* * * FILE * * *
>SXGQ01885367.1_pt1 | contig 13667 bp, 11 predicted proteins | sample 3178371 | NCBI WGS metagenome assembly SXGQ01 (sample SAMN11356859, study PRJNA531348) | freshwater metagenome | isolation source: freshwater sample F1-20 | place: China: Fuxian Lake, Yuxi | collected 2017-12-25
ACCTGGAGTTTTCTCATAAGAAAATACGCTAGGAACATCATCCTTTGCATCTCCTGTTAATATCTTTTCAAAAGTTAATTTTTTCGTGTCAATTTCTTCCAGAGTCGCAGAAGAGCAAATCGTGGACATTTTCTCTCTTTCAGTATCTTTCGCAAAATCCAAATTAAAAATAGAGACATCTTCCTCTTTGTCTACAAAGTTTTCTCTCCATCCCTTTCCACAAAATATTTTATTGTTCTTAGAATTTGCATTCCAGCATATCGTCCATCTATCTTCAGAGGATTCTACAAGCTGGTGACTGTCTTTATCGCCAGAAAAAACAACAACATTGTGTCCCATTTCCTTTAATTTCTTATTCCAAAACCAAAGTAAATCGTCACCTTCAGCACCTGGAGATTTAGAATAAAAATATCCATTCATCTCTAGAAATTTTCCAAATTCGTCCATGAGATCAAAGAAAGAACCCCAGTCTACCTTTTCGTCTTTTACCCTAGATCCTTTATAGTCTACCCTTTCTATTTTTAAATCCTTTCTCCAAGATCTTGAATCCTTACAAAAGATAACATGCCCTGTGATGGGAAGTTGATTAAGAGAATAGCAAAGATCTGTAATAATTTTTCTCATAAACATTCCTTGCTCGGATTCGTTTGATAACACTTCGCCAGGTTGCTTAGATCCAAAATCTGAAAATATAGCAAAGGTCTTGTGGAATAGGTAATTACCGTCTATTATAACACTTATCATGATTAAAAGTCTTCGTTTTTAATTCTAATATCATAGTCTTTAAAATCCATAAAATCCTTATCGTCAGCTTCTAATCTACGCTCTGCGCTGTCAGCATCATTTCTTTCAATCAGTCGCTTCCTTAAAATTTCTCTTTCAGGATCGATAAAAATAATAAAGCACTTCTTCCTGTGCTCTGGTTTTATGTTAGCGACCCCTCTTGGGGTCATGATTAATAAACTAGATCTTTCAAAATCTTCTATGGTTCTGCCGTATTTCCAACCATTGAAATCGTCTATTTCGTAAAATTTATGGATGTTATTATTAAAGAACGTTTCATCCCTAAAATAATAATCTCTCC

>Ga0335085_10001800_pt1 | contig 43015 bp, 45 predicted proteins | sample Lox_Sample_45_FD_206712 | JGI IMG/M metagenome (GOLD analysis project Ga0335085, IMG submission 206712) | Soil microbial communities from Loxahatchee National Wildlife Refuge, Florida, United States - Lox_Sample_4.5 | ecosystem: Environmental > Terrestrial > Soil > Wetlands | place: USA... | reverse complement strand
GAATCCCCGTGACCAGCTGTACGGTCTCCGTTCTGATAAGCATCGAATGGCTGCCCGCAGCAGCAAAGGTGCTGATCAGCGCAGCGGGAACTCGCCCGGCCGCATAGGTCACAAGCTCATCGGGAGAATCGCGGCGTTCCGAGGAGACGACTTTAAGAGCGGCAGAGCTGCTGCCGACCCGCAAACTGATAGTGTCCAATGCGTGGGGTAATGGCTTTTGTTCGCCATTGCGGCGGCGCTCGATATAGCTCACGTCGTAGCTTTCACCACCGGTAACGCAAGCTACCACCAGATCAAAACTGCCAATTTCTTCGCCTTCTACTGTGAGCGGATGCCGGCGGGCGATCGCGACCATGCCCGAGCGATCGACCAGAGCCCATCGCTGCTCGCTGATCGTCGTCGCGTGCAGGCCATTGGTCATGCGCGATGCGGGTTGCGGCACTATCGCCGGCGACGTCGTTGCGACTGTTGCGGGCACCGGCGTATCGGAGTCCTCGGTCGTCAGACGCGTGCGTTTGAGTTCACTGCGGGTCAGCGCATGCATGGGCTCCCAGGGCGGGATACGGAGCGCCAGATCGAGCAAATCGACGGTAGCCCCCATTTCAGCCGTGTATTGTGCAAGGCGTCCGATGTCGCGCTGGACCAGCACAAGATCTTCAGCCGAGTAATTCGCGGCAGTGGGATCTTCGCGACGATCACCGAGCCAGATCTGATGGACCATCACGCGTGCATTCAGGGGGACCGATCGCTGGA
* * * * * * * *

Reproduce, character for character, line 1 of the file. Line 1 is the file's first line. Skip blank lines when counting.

>SXGQ01885367.1_pt1 | contig 13667 bp, 11 predicted proteins | sample 3178371 | NCBI WGS metagenome assembly SXGQ01 (sample SAMN11356859, study PRJNA531348) | freshwater metagenome | isolation source: freshwater sample F1-20 | place: China: Fuxian Lake, Yuxi | collected 2017-12-25